In other words, his remedy is to take precautions that the man of science shall not be a man of science only, but shall be a man of literature also,—a man who really sees the unity between man and Nature; who knows that the mind of man is, as Wordsworth said, "the mirror of the finest and most interesting properties of Nature ;" for poetry, Wordsworth maintained, "is the breath and purer spirit of all knowledge,—it is the im- passioned expression which is in the countenance of all science." Professor Huxley evidently does not agree with this. He vehe- mently insists on setting students of science at liberty to ignore literary discipline. "It must be recognised," he says, "that science, as intellectual discipline, is at least as valuable and, as knowledge, is at least as important, as literature, and that the scientific student must no longer be handicapped by a linguistic (I will not call it literary) burden, the equivalentof which is not imposed upon his classical compeer. Let me repeat that I say this mot as a depreciator of literature, but in the interests of literature. The reason why our young people are so often scandalously and lamentably deficient in literary knowledge, and still more in the feeling and the desire for literary excellence, lies in the fact that they have been withheld from a. true literary training by the pretence of it, which often passes under the name of classical instruction. Nothing is of

• Edinburgh : T. and A. Constable.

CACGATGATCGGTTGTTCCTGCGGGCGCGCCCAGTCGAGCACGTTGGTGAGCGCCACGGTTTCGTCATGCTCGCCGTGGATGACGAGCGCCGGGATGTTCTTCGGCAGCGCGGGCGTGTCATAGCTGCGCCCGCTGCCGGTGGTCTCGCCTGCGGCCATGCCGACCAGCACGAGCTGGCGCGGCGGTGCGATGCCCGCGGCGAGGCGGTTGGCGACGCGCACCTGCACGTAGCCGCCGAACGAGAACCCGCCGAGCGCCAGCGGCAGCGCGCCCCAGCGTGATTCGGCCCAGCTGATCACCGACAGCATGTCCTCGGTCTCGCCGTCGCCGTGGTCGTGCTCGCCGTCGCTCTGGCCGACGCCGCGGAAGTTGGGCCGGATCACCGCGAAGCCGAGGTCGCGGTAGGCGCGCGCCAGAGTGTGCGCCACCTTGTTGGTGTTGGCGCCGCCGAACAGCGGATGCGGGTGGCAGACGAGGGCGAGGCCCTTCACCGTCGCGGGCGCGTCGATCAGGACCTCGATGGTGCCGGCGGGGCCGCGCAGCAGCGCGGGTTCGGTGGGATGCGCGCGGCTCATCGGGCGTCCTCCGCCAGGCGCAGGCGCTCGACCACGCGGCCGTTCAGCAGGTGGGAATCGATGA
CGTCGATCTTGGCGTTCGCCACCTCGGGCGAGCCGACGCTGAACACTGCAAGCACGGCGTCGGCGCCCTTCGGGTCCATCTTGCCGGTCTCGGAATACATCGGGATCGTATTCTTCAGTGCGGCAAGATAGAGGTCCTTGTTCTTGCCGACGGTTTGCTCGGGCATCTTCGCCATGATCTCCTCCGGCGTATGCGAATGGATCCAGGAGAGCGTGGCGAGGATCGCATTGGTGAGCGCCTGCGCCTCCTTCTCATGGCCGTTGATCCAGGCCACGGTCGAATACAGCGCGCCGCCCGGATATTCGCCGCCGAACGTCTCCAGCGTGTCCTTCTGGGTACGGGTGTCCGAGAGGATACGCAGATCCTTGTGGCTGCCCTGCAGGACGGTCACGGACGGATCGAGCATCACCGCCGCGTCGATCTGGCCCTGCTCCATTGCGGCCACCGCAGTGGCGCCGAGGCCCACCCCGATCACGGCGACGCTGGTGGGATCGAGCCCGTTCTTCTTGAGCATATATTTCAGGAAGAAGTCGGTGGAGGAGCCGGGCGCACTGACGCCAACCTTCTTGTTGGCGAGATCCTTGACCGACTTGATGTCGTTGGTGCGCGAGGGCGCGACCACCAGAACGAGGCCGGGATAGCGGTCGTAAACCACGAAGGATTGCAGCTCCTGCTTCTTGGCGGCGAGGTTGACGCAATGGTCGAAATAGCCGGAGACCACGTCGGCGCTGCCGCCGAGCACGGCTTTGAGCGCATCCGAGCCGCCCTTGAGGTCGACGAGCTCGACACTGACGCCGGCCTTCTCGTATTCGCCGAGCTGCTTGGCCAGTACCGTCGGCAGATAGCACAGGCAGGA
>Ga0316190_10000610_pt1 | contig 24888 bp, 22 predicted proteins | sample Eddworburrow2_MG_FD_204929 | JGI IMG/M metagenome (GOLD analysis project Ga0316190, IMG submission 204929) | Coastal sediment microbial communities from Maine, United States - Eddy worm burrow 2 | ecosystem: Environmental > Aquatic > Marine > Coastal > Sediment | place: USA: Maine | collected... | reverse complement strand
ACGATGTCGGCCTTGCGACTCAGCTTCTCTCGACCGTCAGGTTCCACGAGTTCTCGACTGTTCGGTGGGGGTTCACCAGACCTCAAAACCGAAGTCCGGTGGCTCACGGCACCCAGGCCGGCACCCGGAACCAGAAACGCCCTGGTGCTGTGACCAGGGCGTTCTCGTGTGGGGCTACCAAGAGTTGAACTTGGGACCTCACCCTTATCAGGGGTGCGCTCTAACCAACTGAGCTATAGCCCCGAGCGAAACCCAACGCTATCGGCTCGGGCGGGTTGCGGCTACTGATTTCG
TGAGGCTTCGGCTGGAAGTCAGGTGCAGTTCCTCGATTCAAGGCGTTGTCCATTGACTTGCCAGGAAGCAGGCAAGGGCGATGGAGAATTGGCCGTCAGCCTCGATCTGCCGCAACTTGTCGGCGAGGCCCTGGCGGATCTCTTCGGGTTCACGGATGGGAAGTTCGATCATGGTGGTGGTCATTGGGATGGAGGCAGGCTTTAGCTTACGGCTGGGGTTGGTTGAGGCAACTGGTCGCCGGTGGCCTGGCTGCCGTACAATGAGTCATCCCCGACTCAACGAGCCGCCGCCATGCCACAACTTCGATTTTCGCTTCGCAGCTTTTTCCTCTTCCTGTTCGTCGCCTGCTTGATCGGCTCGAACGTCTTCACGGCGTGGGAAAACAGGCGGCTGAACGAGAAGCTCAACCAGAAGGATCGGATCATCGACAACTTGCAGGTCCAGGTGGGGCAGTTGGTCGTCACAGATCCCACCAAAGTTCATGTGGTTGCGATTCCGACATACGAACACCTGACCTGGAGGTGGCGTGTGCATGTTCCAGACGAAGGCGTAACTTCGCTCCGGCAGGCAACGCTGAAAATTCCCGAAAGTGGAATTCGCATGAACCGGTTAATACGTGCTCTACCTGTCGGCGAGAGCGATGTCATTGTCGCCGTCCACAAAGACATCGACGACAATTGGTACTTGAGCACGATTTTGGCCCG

more importance to the man of science than that he should appreciate the value of style, and the literary work of the school would be of infinite value if it brought him this one thing. But I do not believe that this is to be done by what is called forming oneself on classical models, or that the advice to give one's days and nights to the study of any great writer is of much value." Here, surely, we see the man of science, while earnestly denying that he depreciates literature, discouraging all the steps by which the highest delight in true imaginative literature can best be cultivated. How is the appreciation of style to be formed, apart from the study of the finer distinctions of language ? And what better method is there for teaching the boy to master the finer distinctions of language than that habit of translation and retranslation which Professor Huxley, we suppose, discourages as wasting so recklessly the time of the student of science. We doubt whether a fine imaginative taste were ever formed yet without giving long days and nights to the study of great writers, a course which Professor Huxley here expressly discourages. For our own parts, we really believe that though the systematic study of a dead language will never, of itself alone, open any mind to the true meaning of literature, it is one of the most valuable steps which can be taken in the direction of aiding the young to discriminate one kind of literary power from another, and to measure the resources which man possesses for communicating his highest thoughts to his fellow-men. What has made Professor Huxley himself so much less of a narrow specialist than many of his great scientific contem- poraries ? Certainly, the fact that, however he may have acquired it, he has, by one path or another,—in some degree probably by his familiarity with some of the greatest masters of philosophical style, both in French and English literature,—acquired a singular capacity for presenting imaginatively to the world the fruits of his scientific studies, and for transmuting, what would otherwise be technical and specialist, into something which stimulates the higher faculty of vision, and makes men more conscious than before of their relation to the great world of man and Nature. So far from holding that literary culture can be given,—as Professor Huxley evidently thinks it can,—with- out a slow and gradual discipline in the art of expressing vision, thought, and feeling, and a very long and intimate study of the greatest achievements of the greatest minds, we feel very sure that what we may call imaginative grasp and precision is at least as difficult to acquire as scientific grasp and precision, and that nothing is more essential to counteract the narrowness of specialism than a gradual and thorough initiation into that study of the great classical models of which Professor Huxley makes light. Wordsworth was right that the culture of the imagination is the true remedy for scientific specialisation. But there is no real culture of the imagination possible without literary discipline in the highest sense. And though we do not desire to insist that every student of science,—however little he may be fitted for literary distinction,—should be compelled to grind through the usual mill of classical studies, we do think that the only safeguard for him against the ever-dwindling area of his own scientific research, is some kind of at once minute and generous literary discipline, which shall thoroughly steep his mind in the atmosphere of great poets or great thinkers, and teach it to apprehend many of those finer shades of expres- sion in which one great poet or one great reasoner differs from another, and so marks the limits of his subtlety, his elevation, his humour, or his dramatic force.